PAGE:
I originally worked on a vertical example of Suckerfish HoverLightbox because that is the situation in which it would be applicable to the project I was going over with my colleague. In this example you can include a virtually limitless amount of galleries; however, I chose to include a horizontal version in this article because it seemed to fit better.

Limitations of the Design

At first glance, the drawback to this design is the amount of whitespace left behind. Depending on the design, this can work to your disadvantage, especially when there is a large number of galleries. When developing this example, I ran into a number of problems. Initially I wanted all thumbnail views to display in the same position, which would result in a more consistent experience. I quickly ran into problems when the top level list containing the gallery titles was taller than the thumbnail view itself. For example if there was a list of 10 different galleries and the 9th gallery had only one thumbnail. When this situation arose, I was unable to successfully hover the bottom gallery title, and actually use of the thumbnail to get to the Lightbox. The thumbnail would dissapear as soon as I left the gallery title on the left. This was due to leaving the :hover state of the gallery title anchor before hovering the nested list, resulting in the thumbnail view returning to a position of left:-999px; before we are able to make use of it.

I think the best way to illustrate the problem is visually:

Image depicting height problem

The outlines delegate the border of the unordered list containing the thumbnail images. The red outline illustrates the height problem. In order for the Suckerfish to work, the mouse needs to travel from point (a) which is its current position, to point (b) which is within the red boundary. I first tackled this by setting the height of the container unordered list to auto, and then setting the height of the contained list to 100%. After testing in Firefox I was pleased with the solution (left hand blue outline). Unfortunately, Internet Explorer 6 did not render the lists height as 100% and therefore this was not an effective solution (right hand blue outline). The solution I chose was to position of the contained unordered list at the same height of the associated list item (the gallery title) which solved this problem. As a result, the thumbnail views are set to appear at the same height as the gallery heading to ensure usability, even if there is only one thumbnail present.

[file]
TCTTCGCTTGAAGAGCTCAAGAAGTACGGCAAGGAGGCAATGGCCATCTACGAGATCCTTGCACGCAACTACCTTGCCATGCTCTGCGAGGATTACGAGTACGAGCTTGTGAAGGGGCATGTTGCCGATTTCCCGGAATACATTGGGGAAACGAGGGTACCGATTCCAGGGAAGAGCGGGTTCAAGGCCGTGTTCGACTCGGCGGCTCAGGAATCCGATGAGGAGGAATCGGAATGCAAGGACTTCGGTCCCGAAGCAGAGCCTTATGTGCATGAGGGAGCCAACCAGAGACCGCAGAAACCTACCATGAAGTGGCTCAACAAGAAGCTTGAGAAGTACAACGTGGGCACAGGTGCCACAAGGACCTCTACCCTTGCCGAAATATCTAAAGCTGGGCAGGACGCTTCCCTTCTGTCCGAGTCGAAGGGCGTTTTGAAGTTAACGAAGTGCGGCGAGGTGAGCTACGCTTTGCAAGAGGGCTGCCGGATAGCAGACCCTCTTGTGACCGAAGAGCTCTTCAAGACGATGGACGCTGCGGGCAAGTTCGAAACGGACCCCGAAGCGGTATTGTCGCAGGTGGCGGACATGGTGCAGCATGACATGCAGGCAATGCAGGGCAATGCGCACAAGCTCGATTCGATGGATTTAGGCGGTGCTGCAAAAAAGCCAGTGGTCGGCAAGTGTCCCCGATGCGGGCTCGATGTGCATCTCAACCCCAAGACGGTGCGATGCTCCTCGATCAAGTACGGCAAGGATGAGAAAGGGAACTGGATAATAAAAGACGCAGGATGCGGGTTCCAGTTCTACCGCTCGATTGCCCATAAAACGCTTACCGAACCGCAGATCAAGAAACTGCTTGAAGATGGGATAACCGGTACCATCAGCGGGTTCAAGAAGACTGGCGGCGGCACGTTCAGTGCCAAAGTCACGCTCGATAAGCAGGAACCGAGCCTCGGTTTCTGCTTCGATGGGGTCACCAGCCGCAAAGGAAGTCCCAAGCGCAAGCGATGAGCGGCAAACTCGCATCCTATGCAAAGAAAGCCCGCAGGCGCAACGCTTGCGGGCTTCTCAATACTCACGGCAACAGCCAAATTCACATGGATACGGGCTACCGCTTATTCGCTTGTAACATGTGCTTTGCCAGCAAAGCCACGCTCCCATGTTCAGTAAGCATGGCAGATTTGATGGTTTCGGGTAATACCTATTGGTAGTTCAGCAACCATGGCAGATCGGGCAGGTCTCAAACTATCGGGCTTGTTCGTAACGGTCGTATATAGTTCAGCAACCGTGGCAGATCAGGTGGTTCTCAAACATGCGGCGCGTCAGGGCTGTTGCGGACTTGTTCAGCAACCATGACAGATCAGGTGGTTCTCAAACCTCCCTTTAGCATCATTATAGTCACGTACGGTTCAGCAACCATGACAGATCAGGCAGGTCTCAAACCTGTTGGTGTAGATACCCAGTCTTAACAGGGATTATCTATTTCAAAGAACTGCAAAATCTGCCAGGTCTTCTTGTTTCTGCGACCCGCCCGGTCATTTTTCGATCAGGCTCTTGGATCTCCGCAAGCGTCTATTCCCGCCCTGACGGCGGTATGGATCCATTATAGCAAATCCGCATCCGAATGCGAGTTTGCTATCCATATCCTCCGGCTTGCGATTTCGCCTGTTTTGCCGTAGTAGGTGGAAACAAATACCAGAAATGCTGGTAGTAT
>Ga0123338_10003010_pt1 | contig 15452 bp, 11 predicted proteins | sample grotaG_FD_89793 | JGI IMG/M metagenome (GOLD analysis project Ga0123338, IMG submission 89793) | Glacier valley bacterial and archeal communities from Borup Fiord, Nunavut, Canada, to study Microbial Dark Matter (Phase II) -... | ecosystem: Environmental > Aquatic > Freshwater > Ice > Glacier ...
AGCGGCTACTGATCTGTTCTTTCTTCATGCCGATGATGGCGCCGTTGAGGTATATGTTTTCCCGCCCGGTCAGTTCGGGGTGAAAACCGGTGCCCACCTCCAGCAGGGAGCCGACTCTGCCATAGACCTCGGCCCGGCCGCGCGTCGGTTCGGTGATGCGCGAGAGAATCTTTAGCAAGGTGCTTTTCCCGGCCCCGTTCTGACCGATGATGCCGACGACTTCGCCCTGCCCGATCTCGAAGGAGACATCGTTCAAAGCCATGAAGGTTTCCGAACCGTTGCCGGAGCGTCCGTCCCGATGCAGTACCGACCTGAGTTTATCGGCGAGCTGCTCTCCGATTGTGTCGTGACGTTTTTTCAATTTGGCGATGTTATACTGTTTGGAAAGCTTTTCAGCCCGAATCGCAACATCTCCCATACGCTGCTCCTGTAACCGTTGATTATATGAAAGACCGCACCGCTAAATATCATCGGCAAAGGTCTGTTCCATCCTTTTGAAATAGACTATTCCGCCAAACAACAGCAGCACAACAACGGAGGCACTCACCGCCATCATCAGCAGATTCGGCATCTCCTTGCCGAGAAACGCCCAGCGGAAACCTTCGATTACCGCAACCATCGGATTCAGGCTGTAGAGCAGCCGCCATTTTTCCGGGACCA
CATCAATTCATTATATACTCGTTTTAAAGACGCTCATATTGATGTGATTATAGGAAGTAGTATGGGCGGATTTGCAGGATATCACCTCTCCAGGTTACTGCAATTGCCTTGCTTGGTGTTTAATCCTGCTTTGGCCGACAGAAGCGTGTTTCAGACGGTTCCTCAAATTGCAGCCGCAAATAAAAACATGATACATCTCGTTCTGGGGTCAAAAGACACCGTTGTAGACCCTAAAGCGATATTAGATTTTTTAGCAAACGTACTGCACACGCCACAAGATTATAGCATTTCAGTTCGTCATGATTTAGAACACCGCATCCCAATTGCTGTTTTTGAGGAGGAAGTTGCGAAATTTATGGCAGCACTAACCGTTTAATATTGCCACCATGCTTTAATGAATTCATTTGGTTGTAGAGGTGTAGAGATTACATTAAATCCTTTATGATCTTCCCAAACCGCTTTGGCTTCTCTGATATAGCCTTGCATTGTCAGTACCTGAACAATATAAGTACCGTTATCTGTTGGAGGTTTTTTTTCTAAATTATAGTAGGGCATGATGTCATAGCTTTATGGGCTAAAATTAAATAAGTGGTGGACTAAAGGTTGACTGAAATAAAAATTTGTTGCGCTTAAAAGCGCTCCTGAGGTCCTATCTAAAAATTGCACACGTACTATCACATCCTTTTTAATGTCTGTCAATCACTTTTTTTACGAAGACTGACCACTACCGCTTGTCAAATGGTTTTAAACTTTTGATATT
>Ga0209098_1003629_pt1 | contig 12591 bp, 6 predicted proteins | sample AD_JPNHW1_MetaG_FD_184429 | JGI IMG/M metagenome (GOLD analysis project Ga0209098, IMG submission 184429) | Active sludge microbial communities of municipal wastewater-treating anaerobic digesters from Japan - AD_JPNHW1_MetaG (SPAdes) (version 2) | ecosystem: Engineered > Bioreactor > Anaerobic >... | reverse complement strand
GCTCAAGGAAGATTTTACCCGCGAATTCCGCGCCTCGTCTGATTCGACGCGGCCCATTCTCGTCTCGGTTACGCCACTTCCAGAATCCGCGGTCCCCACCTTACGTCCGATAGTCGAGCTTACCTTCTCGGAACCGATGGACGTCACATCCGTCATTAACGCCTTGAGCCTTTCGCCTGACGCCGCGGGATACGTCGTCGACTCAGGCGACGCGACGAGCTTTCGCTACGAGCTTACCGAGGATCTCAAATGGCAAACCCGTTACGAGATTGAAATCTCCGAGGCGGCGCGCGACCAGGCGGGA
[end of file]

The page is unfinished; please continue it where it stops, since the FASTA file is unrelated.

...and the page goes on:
Finishing Thoughts

Overall, I feel that this is an effective way of presenting an image gallery using mostly CSS and only a small bit of JavaScript. I do feel that it is really only an effective solution for a small to medium sized image gallery because of the design limitations. It degrades well, is semantic, usable, accessible, and nice to look at. I hope that other developers take a look at this example and write about any changes they would personally make.

Although Suckerfish, Hoverbox and Lightbox have been extensively tested for cross-browser compatibility, I was able to test on PC in Firefox, Internet Explorer 6, Internet Explorer 7 Beta 2, Netscape 8 and Opera 8.53. On the Linux side I tested Firefox, Konqueror 3.4.3, Galeon 1.3.21, Mozilla 1.7.12, and Epiphany 1.8.2. I was unable to perform any testing on the Mac platform, but will do so as soon as possible.